The main programme also includes a series of artist film screenings Life After at cinema Sõprus and an art fair Foto Tallinn dedicated to showcasing contemporary photographic art. As part of the main programme, we consider all these 5 events must-sees. All of them get special attention and programming during the biennial’s Professional Week, during September 24-29, so we would recommend visiting Tallinn during that week. Taking place for the second time, Professional Week comprises a series of versatile events like artist talks, special tours, presentations, film screenings, etc. and offers plenty of networking possibilities for professionals.
What are your expectations regarding bringing in foreign curators?
Since its inception Tallinn Photomonth has always worked with international curators and artists to bring in a multiplicity of perspectives on so many different (both broad and narrow) topics: on exhibition-making, struggles in everyday life and work, the interactions between the media and people, developments in art and society, etc.
The central international exhibition by a guest curator has been one of the pillars of the biennial throughout its existence. This year we have three such exhibitions – at EKKM, curated by Heidi Ballet; Tallinn Art Hall, curated by Post Brothers; and Kai Art Center, curated by Hanna Laura Kaljo.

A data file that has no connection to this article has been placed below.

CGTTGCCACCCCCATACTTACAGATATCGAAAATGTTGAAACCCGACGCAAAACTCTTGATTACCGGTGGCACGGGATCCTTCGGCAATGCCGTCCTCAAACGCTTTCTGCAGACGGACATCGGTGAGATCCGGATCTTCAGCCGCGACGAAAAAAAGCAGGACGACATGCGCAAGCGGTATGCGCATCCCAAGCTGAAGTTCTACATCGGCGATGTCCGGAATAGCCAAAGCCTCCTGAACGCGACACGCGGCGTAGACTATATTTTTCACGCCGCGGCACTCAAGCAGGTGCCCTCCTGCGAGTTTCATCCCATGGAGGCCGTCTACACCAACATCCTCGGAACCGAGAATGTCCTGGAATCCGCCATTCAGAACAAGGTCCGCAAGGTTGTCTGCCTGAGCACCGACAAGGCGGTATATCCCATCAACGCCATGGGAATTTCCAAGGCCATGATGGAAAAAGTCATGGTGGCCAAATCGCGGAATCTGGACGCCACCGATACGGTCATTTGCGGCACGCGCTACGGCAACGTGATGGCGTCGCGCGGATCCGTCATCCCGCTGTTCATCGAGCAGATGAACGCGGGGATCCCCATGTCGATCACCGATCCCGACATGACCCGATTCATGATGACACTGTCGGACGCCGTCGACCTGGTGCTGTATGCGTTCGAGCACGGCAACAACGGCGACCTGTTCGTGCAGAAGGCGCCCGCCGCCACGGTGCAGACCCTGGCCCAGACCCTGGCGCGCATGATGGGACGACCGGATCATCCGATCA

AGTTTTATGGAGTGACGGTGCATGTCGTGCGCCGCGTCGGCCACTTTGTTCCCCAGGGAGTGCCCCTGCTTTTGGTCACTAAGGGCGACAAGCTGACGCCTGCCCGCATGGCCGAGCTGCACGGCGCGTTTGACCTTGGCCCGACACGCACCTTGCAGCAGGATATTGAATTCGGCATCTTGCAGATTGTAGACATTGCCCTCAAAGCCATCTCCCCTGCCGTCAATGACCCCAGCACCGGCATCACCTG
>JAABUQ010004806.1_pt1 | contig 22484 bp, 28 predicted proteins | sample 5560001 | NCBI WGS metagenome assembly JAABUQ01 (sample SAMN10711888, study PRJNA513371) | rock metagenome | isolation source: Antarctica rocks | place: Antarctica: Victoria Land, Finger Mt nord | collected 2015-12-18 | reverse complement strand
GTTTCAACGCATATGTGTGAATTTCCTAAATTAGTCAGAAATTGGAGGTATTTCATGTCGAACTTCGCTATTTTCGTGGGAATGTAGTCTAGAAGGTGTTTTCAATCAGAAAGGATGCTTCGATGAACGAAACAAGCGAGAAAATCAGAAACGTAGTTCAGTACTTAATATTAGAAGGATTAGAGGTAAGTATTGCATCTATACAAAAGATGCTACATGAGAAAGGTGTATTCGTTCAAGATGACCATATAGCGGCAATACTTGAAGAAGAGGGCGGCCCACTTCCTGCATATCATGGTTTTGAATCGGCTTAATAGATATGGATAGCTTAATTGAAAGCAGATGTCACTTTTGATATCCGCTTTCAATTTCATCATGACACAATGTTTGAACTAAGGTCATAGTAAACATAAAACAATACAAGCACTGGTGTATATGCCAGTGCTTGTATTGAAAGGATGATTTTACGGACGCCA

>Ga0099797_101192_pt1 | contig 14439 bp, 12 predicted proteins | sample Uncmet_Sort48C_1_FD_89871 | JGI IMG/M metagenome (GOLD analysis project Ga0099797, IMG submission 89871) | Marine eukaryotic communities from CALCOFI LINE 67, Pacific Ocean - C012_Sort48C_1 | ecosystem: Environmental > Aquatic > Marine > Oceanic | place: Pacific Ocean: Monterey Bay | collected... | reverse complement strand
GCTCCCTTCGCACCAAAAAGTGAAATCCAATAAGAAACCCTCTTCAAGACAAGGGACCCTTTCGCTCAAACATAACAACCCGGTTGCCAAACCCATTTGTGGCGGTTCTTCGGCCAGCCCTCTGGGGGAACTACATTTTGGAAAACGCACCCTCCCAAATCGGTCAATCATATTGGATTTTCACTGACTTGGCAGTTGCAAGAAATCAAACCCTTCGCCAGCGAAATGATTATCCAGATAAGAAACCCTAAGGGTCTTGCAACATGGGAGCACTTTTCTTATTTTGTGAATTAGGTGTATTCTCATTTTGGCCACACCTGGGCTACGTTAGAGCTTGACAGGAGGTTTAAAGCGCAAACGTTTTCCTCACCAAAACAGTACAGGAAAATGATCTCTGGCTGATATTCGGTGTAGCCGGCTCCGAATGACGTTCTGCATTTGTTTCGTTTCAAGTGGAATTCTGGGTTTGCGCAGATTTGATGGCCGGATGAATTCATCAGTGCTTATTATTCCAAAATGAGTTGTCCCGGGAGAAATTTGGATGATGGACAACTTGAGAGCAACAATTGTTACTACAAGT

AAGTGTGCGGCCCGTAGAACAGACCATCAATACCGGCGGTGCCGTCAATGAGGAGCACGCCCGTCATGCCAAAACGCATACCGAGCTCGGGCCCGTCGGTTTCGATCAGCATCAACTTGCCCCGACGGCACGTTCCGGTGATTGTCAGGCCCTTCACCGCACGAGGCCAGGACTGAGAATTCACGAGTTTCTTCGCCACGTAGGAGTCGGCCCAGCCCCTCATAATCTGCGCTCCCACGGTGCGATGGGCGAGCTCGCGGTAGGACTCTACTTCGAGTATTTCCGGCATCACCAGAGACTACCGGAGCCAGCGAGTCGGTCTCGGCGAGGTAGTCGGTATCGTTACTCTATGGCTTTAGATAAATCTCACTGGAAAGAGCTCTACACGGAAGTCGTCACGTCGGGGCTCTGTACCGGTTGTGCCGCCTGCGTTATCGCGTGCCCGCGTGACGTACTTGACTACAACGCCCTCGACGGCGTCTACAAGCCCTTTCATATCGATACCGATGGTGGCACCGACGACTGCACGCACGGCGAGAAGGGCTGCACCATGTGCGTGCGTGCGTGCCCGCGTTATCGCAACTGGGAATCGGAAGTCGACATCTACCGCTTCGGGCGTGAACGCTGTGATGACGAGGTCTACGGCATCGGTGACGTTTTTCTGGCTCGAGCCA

The biennial’s goal is to spark discussion between Estonian and international arts professionals and to develop opportunities for collaboration. When we invite foreign curators we encourage them to work closely with Estonian artists and collaborate with other art professionals so that they can get to know the field they’re working in and with. Not only do we hope for a great working experience during the biennial, but also long-lasting and fruitful discussions and collaborations across borders.
How is the biennial changing compared to previous editions?
When we started with the whole endeavor in 2016 we were triggered by the Photomonth’s legacy and status, but at the same by the realisation that there were no specific guidelines to follow.